Development vs. Deployment

On Steven H. Blackwell has an interesting blog entry titled “Unskilled and Unaware”.  It basically states that what we don’t know can hurt us.  This point of view fits with a challenge that I have frequently used to start off my Devcon presentations on server deployments and disaster recovery strategies, asking the crowd of developers: “We are good developers, but are we good deployers?”

Here’s recent entry in a discussion on the FileMaker TechNet forum:

Discussion forum post

The developer clearly expresses his frustration with having to deal with non-development issues.  But theses issues cannot be ignored; they can actually make or break our solutions and equally as important: our reputations.

Typically we developers focus a lot of our time and skills making the development process efficient and safe so that we can deliver quality code, on-time and within budget.  The graphic below shows the typical run of the that process.   And we all continue to hone our skills and learn new techniques in this area, to be skilled and aware.

Finder Screen

But If we scale the timeline to show the true useful life cycle of our solution we can clearly see that the development is only a small fraction of that life cycle.

Life Cycle zoom in

Once the solution is deployed it will go through a somewhat random set of events that will affect the performance and stability of the solution.  I strongly believe that it is up to us to help anticipate and prepare our clients for those events. What good is a finely crafted solution if it is deployed in such a way that it cannot produce business value because it is unsecured, unstable or under-performing?  It would be the ultimate failure of all our work.  If we want a long term relationship with our clients we simply cannot ignore the solution and its environment once it is deployed.

The skills required for delivering, analyzing or maintaining a good deployment are skills that are outside of the normal development realm and are often ignored.  So what can we do?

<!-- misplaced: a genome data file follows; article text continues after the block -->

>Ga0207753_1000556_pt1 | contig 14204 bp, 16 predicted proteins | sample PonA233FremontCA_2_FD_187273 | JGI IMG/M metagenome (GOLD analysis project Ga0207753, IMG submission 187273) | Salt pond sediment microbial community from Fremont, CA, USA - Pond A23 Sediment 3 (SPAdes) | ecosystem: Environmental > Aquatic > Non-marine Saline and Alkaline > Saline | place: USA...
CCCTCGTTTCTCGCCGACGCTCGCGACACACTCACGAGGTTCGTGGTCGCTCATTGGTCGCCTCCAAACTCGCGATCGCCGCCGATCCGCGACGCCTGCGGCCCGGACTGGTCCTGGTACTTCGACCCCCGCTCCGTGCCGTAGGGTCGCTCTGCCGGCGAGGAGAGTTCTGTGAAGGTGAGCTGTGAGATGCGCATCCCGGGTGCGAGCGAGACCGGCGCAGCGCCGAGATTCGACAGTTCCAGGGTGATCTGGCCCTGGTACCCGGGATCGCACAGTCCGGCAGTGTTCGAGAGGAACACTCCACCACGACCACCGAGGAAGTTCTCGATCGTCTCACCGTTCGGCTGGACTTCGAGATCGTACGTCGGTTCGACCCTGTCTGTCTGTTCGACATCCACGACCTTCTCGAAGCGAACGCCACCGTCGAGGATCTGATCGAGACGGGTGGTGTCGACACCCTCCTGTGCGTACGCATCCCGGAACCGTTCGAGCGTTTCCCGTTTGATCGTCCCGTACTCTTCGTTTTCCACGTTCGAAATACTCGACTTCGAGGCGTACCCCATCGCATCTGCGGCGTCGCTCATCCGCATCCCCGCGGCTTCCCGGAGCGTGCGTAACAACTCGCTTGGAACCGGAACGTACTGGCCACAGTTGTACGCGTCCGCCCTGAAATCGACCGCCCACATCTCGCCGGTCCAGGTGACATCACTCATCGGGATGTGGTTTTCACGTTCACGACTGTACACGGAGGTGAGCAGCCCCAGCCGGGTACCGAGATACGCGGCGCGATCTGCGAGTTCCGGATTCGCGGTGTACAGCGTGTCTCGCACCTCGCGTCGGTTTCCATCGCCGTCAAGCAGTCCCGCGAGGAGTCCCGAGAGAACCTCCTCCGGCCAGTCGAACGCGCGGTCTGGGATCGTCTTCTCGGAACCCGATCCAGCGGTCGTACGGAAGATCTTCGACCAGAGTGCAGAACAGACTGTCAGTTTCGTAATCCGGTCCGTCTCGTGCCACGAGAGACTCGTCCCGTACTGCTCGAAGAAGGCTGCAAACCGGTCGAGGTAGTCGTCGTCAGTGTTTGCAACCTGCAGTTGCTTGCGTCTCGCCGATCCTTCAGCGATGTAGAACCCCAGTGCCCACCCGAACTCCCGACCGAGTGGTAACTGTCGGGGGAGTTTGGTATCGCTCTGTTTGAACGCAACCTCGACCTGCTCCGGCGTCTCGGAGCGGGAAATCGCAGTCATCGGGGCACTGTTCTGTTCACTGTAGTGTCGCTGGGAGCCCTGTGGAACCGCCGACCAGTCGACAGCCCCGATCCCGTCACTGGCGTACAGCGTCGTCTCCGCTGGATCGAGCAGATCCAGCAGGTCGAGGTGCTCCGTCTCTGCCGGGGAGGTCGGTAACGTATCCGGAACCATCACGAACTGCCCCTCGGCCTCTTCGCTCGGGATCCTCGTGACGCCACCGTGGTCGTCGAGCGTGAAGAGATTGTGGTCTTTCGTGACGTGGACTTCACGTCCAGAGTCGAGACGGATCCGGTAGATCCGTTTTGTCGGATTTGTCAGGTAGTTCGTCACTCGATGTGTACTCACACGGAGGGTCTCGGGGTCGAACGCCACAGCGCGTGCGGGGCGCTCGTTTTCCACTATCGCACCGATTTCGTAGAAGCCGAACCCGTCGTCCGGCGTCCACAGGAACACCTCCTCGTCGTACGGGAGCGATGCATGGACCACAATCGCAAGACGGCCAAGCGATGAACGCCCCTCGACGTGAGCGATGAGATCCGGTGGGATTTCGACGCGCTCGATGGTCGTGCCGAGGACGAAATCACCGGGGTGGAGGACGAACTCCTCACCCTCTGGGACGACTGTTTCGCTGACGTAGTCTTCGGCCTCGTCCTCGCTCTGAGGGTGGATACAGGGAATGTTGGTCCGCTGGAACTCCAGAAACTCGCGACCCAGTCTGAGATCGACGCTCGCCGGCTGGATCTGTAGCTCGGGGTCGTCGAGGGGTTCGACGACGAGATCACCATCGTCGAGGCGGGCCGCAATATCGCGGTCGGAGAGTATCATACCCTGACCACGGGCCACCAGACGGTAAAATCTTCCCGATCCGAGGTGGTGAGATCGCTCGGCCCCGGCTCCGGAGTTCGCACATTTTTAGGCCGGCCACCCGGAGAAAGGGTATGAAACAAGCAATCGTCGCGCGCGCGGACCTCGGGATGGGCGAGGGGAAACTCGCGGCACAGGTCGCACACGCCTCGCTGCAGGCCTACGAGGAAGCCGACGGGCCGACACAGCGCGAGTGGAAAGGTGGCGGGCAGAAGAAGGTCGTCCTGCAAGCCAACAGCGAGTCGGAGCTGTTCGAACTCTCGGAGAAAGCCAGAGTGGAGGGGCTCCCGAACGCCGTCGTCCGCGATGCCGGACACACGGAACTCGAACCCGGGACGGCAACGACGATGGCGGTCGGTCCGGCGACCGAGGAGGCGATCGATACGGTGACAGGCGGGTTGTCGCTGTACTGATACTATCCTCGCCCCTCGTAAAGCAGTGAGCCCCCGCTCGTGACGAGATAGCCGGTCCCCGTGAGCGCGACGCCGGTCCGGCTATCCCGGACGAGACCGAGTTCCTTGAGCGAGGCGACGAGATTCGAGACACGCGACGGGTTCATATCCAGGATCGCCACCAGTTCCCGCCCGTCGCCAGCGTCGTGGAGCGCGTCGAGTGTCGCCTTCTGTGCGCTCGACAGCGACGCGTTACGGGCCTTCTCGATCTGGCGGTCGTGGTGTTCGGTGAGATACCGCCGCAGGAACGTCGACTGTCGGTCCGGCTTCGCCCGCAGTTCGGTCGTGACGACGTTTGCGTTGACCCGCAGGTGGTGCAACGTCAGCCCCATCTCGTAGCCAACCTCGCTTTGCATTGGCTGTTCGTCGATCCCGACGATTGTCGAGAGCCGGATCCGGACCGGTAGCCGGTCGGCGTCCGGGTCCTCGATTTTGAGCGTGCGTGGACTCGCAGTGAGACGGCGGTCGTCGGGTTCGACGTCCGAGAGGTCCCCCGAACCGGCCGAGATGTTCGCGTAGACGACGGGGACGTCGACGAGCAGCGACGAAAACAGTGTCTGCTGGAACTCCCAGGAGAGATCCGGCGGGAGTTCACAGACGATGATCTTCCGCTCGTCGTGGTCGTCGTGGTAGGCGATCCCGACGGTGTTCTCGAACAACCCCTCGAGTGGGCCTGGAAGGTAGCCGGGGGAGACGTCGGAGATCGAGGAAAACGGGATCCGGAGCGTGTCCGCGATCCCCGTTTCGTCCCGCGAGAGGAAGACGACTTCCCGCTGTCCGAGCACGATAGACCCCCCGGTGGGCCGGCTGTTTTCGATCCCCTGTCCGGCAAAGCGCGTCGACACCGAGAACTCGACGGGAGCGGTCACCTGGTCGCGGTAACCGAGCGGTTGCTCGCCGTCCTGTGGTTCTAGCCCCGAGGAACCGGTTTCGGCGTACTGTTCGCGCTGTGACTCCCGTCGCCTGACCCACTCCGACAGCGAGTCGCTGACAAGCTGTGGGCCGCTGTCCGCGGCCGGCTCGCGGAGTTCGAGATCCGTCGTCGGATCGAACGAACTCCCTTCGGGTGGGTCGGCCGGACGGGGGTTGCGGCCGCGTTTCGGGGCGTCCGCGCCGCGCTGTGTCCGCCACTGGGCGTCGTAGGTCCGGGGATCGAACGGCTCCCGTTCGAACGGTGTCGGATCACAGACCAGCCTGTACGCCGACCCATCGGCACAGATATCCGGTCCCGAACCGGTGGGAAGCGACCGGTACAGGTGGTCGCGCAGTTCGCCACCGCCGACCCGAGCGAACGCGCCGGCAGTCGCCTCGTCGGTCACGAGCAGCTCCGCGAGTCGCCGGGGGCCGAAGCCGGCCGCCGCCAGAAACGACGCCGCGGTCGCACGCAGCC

Seek out server / deployment / security-related questions on the various forums and see if what is being asked makes sense to you.  Test yourself: use those questions as simulators to see how you would solve it. Second, at events such as DevCon or Pause on Error, go to those sessions that are focusing on deployment items, including FileMaker Server configuration. And third, don’t be afraid to ask questions on various forums about these items.

Have questions? You can contact our team directly for more insights. Or, check out our other FileMaker posts to learn more about customizing your solution.

4 thoughts on “Development vs. Deployment”

  1. I was expecting this article just to focus on the DevOps side of things, i.e. getting the users to actually use the software/new features, but I see you expanded it to so much more! Developers can easily think that such things are not our problem, but as solution providers it definitely is our problem as a solution is only as good as it is useful. E.g. if the network is down then your client doesn’t have a solution.
    I’m not saying we need to be jack-of-all trades, but we do need to manage these situations even if it involves outsourcing to provide a ‘solution’ not just a piece of software.

  2. I have had conversations with other FileMaker developers about why I have such a hardware obsession. Many haven’t seen the need to even run a copy of FileMaker server for their own development, let alone for practice.

    I have a server rack in my office where I keep a variety of deployments, OSes and networking hardware on. I know of no other way to look like an expert when I show up at the client’s to make the magic happen.

    So glad at least Wim agrees with me.

    1. I could not agree more…
      The beauty of it is that we can get a long way with virtual machines to do our testing. But it does take dedication to the the end-to-end thinking that is required to make sure that the value of the solution keeps getting delivered.

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